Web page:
The English-Only Question: An Official Language for Americans?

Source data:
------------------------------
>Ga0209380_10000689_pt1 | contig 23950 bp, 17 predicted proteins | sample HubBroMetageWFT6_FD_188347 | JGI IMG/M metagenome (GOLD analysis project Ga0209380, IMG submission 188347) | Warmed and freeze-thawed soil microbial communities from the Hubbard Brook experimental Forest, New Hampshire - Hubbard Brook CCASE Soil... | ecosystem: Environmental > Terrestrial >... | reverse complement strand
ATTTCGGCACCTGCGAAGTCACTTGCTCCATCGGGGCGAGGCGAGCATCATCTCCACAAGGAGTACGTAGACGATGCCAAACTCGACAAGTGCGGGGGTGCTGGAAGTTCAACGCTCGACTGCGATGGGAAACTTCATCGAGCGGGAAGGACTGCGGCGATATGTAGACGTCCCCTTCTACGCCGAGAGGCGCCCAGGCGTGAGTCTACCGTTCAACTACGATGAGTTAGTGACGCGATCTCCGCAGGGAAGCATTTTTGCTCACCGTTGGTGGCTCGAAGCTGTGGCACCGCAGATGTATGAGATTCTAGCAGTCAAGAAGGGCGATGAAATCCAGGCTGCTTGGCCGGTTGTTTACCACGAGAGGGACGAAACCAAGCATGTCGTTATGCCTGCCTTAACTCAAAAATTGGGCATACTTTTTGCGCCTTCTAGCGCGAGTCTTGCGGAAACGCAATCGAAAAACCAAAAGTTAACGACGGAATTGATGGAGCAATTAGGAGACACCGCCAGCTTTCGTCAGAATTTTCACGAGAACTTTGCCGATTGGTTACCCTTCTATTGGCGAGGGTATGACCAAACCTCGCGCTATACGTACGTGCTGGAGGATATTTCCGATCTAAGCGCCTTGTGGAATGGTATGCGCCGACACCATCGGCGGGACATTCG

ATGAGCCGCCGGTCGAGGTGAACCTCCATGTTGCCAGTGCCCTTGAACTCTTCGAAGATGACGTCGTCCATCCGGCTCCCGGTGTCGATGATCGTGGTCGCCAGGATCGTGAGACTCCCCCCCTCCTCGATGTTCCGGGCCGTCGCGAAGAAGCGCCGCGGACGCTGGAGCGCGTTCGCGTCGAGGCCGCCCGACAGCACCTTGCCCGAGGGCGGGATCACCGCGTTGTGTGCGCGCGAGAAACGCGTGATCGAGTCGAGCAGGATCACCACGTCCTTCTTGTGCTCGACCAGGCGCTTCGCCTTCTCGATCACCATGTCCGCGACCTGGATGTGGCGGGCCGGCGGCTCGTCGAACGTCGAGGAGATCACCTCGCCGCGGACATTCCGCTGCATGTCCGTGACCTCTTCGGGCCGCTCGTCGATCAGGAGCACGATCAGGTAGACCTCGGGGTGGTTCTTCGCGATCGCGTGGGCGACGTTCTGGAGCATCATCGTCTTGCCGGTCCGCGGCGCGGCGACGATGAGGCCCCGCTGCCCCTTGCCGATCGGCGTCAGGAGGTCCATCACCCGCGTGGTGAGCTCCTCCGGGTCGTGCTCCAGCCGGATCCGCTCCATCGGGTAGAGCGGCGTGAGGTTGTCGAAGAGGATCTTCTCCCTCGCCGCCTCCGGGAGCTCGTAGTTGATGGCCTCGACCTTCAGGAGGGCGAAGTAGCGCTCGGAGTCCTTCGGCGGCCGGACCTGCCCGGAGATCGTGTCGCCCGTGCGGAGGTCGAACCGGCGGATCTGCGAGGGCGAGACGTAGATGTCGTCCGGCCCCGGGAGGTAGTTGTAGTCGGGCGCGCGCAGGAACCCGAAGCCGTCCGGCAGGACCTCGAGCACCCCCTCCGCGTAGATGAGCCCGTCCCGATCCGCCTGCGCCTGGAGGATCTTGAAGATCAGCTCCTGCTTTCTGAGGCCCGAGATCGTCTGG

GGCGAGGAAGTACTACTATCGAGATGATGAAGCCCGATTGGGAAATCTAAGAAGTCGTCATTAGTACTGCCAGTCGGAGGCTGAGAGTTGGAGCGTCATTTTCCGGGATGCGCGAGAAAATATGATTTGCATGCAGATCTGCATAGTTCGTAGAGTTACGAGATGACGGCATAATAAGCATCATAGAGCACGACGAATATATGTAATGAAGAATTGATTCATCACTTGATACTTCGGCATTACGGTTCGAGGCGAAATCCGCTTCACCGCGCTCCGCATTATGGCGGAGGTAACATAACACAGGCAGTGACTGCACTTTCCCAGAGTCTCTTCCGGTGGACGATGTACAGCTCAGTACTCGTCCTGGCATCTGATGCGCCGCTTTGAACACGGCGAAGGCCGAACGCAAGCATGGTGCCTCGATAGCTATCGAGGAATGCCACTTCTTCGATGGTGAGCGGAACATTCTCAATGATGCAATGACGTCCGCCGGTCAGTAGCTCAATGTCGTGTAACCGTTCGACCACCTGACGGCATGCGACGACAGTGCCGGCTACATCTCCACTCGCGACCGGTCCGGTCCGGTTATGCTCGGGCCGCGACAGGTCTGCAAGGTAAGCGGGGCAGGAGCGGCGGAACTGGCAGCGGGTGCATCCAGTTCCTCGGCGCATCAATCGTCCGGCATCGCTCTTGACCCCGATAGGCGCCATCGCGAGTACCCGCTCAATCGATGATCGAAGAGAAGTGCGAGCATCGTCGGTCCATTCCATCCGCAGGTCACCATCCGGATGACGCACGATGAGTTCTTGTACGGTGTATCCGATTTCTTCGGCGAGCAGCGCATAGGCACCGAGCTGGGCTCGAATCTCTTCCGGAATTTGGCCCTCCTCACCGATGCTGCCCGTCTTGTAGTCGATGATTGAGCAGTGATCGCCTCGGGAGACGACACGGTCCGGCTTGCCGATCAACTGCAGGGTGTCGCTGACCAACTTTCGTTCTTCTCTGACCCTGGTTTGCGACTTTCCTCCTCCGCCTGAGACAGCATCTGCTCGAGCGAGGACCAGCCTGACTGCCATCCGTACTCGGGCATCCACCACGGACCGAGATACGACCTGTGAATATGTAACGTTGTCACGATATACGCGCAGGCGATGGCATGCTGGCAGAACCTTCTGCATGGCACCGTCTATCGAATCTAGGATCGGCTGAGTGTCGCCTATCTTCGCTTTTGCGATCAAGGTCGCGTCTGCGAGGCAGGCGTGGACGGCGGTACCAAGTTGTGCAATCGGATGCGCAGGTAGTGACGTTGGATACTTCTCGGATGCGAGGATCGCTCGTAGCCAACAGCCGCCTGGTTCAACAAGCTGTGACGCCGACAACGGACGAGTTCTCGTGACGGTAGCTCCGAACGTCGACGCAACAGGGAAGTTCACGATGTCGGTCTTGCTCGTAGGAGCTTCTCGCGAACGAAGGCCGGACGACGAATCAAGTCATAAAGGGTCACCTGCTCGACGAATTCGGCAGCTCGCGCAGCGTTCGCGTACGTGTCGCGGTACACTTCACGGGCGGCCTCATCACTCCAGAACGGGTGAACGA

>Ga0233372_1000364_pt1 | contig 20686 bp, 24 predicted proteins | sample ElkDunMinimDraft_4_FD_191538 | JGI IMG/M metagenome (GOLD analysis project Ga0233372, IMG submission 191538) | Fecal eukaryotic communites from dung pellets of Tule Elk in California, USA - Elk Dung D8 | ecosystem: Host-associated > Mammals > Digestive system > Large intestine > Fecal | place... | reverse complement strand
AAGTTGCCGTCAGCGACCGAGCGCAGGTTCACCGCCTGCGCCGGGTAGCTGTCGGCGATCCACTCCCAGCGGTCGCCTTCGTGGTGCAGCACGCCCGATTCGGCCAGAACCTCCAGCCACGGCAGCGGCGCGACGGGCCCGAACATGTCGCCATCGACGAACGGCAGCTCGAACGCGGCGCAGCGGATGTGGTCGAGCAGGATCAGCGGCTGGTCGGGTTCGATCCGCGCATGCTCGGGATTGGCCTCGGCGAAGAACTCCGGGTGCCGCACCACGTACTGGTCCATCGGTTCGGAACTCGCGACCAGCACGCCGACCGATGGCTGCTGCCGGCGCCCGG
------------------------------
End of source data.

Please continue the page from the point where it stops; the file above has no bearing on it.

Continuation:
The movement to make English the official language of the U.S. at federal and state levels arouses strong feelings, both pro and con. In a valuable, dispassionate study, University of Illinois English professor Baron demonstrates that the drive for language assimilation has waxed during periods of economic downslide or isolationism, when non-English speakers have been targeted as subversive, unemployable, disruptive or resistant to assimilation. Pointing out that official-language legislation has often masked discrimination, Baron argues that the proposed English Language Amendment to the Constitution and similar laws would not succeed in making the U.S. monolingual. He looks at bilingual school programs, many of which are inadequately funded or staffed with untrained teachers. English will not cease to function as the de facto standard in the U.S., he concludes, regardless of whether laws are passed to force people to speak it. (Oct.)